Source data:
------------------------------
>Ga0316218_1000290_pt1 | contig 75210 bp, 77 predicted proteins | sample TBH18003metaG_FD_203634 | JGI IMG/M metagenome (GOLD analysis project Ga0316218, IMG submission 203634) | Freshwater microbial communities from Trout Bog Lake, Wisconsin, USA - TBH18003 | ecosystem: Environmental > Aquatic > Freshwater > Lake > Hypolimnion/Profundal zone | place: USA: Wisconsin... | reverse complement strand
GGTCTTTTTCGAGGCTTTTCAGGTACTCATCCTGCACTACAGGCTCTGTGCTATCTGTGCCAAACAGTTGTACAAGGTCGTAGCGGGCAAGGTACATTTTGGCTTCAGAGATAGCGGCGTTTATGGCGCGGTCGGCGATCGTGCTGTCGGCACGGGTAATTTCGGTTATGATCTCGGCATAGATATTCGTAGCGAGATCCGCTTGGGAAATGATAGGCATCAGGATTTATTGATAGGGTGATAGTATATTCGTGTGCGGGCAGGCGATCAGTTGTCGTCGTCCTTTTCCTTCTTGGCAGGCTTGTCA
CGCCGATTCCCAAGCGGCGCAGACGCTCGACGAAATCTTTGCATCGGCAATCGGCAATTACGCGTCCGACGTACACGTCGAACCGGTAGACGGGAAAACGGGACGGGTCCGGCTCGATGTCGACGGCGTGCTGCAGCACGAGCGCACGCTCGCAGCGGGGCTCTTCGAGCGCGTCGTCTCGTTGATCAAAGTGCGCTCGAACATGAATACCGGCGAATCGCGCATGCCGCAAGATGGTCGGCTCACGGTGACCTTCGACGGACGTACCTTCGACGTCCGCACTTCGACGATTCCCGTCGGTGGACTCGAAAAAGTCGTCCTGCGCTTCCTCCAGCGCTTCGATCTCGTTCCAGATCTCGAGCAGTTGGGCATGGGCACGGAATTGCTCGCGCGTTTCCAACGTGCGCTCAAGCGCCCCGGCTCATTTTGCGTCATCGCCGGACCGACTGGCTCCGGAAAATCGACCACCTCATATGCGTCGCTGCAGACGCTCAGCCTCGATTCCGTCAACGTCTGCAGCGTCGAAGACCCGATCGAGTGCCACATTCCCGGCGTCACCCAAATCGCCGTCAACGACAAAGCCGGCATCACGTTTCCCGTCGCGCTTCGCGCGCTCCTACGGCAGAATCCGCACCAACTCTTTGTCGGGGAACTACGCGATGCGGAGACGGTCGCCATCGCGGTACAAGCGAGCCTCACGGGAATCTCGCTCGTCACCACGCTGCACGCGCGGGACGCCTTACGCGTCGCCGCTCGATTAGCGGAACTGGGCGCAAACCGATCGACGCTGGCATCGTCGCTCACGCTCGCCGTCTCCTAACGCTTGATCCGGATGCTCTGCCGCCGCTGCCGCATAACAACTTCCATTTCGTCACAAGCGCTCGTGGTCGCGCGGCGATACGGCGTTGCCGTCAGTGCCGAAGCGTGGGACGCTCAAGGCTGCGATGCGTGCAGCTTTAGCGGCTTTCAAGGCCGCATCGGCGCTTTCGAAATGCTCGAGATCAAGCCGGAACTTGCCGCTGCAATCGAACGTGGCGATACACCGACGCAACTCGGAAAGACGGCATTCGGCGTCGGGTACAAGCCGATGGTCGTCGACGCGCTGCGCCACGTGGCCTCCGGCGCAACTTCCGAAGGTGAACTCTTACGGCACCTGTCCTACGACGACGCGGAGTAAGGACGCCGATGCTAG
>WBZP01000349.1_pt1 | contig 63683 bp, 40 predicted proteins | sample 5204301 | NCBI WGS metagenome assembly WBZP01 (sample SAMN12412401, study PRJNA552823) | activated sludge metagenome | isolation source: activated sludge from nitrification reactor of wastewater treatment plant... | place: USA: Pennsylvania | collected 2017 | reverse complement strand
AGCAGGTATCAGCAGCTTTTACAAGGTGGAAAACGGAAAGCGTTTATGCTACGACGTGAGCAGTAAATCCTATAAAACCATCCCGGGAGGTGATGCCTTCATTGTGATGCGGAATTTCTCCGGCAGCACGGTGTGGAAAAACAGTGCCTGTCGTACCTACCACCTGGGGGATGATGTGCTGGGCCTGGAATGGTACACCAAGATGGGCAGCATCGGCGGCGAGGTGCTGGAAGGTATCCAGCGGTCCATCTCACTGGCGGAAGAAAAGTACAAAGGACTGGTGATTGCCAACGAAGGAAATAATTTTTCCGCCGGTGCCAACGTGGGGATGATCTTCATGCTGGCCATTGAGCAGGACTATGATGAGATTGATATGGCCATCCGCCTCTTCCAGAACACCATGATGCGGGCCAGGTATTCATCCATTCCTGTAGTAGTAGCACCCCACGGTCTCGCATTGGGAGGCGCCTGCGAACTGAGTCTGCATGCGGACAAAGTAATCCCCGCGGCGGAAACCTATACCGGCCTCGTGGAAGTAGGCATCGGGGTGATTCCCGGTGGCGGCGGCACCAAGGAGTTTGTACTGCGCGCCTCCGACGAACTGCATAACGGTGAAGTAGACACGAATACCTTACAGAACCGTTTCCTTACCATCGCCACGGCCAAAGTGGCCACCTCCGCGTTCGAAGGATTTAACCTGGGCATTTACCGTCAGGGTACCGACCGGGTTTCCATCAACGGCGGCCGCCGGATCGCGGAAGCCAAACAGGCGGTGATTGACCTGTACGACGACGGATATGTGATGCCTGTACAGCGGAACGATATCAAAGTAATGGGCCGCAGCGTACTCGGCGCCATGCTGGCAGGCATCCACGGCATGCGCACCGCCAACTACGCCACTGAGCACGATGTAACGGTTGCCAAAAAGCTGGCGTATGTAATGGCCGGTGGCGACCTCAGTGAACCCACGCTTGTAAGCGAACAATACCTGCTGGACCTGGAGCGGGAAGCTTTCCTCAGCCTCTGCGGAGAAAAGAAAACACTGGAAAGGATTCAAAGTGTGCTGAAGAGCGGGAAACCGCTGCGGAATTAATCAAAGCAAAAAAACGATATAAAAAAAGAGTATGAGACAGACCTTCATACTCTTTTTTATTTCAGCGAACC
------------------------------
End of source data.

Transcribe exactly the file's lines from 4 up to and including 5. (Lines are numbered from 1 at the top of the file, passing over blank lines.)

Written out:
>WBZP01000349.1_pt1 | contig 63683 bp, 40 predicted proteins | sample 5204301 | NCBI WGS metagenome assembly WBZP01 (sample SAMN12412401, study PRJNA552823) | activated sludge metagenome | isolation source: activated sludge from nitrification reactor of wastewater treatment plant... | place: USA: Pennsylvania | collected 2017 | reverse complement strand
AGCAGGTATCAGCAGCTTTTACAAGGTGGAAAACGGAAAGCGTTTATGCTACGACGTGAGCAGTAAATCCTATAAAACCATCCCGGGAGGTGATGCCTTCATTGTGATGCGGAATTTCTCCGGCAGCACGGTGTGGAAAAACAGTGCCTGTCGTACCTACCACCTGGGGGATGATGTGCTGGGCCTGGAATGGTACACCAAGATGGGCAGCATCGGCGGCGAGGTGCTGGAAGGTATCCAGCGGTCCATCTCACTGGCGGAAGAAAAGTACAAAGGACTGGTGATTGCCAACGAAGGAAATAATTTTTCCGCCGGTGCCAACGTGGGGATGATCTTCATGCTGGCCATTGAGCAGGACTATGATGAGATTGATATGGCCATCCGCCTCTTCCAGAACACCATGATGCGGGCCAGGTATTCATCCATTCCTGTAGTAGTAGCACCCCACGGTCTCGCATTGGGAGGCGCCTGCGAACTGAGTCTGCATGCGGACAAAGTAATCCCCGCGGCGGAAACCTATACCGGCCTCGTGGAAGTAGGCATCGGGGTGATTCCCGGTGGCGGCGGCACCAAGGAGTTTGTACTGCGCGCCTCCGACGAACTGCATAACGGTGAAGTAGACACGAATACCTTACAGAACCGTTTCCTTACCATCGCCACGGCCAAAGTGGCCACCTCCGCGTTCGAAGGATTTAACCTGGGCATTTACCGTCAGGGTACCGACCGGGTTTCCATCAACGGCGGCCGCCGGATCGCGGAAGCCAAACAGGCGGTGATTGACCTGTACGACGACGGATATGTGATGCCTGTACAGCGGAACGATATCAAAGTAATGGGCCGCAGCGTACTCGGCGCCATGCTGGCAGGCATCCACGGCATGCGCACCGCCAACTACGCCACTGAGCACGATGTAACGGTTGCCAAAAAGCTGGCGTATGTAATGGCCGGTGGCGACCTCAGTGAACCCACGCTTGTAAGCGAACAATACCTGCTGGACCTGGAGCGGGAAGCTTTCCTCAGCCTCTGCGGAGAAAAGAAAACACTGGAAAGGATTCAAAGTGTGCTGAAGAGCGGGAAACCGCTGCGGAATTAATCAAAGCAAAAAAACGATATAAAAAAAGAGTATGAGACAGACCTTCATACTCTTTTTTATTTCAGCGAACC